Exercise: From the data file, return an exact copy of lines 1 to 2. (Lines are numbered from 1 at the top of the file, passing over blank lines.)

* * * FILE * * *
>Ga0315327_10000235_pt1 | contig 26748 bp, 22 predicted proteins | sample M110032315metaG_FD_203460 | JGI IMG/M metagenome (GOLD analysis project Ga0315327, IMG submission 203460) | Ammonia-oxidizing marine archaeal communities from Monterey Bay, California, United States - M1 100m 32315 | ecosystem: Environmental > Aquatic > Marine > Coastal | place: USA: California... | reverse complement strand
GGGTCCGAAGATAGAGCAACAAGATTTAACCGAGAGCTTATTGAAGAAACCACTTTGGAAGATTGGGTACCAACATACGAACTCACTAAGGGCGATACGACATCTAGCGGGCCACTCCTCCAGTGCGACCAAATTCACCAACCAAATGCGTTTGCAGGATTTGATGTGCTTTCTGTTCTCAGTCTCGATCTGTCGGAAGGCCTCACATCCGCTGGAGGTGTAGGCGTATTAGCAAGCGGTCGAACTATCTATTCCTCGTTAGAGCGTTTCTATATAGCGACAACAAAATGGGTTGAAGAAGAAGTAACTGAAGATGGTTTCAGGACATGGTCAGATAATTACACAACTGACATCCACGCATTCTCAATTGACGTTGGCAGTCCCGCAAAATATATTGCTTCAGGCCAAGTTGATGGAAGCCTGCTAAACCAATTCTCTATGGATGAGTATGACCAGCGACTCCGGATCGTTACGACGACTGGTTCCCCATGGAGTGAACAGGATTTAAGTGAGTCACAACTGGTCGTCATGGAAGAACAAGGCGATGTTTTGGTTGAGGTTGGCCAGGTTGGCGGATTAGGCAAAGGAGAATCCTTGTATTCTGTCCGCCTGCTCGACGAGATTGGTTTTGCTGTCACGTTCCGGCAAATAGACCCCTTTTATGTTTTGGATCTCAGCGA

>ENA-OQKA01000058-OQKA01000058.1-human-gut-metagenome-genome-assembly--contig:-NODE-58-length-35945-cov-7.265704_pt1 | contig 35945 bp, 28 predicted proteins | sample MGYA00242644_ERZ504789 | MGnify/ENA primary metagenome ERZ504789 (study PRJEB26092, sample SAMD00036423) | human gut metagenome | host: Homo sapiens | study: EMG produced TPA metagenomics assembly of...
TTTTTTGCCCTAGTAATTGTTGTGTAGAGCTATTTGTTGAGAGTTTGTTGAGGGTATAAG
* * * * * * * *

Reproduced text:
>Ga0315327_10000235_pt1 | contig 26748 bp, 22 predicted proteins | sample M110032315metaG_FD_203460 | JGI IMG/M metagenome (GOLD analysis project Ga0315327, IMG submission 203460) | Ammonia-oxidizing marine archaeal communities from Monterey Bay, California, United States - M1 100m 32315 | ecosystem: Environmental > Aquatic > Marine > Coastal | place: USA: California... | reverse complement strand
GGGTCCGAAGATAGAGCAACAAGATTTAACCGAGAGCTTATTGAAGAAACCACTTTGGAAGATTGGGTACCAACATACGAACTCACTAAGGGCGATACGACATCTAGCGGGCCACTCCTCCAGTGCGACCAAATTCACCAACCAAATGCGTTTGCAGGATTTGATGTGCTTTCTGTTCTCAGTCTCGATCTGTCGGAAGGCCTCACATCCGCTGGAGGTGTAGGCGTATTAGCAAGCGGTCGAACTATCTATTCCTCGTTAGAGCGTTTCTATATAGCGACAACAAAATGGGTTGAAGAAGAAGTAACTGAAGATGGTTTCAGGACATGGTCAGATAATTACACAACTGACATCCACGCATTCTCAATTGACGTTGGCAGTCCCGCAAAATATATTGCTTCAGGCCAAGTTGATGGAAGCCTGCTAAACCAATTCTCTATGGATGAGTATGACCAGCGACTCCGGATCGTTACGACGACTGGTTCCCCATGGAGTGAACAGGATTTAAGTGAGTCACAACTGGTCGTCATGGAAGAACAAGGCGATGTTTTGGTTGAGGTTGGCCAGGTTGGCGGATTAGGCAAAGGAGAATCCTTGTATTCTGTCCGCCTGCTCGACGAGATTGGTTTTGCTGTCACGTTCCGGCAAATAGACCCCTTTTATGTTTTGGATCTCAGCGA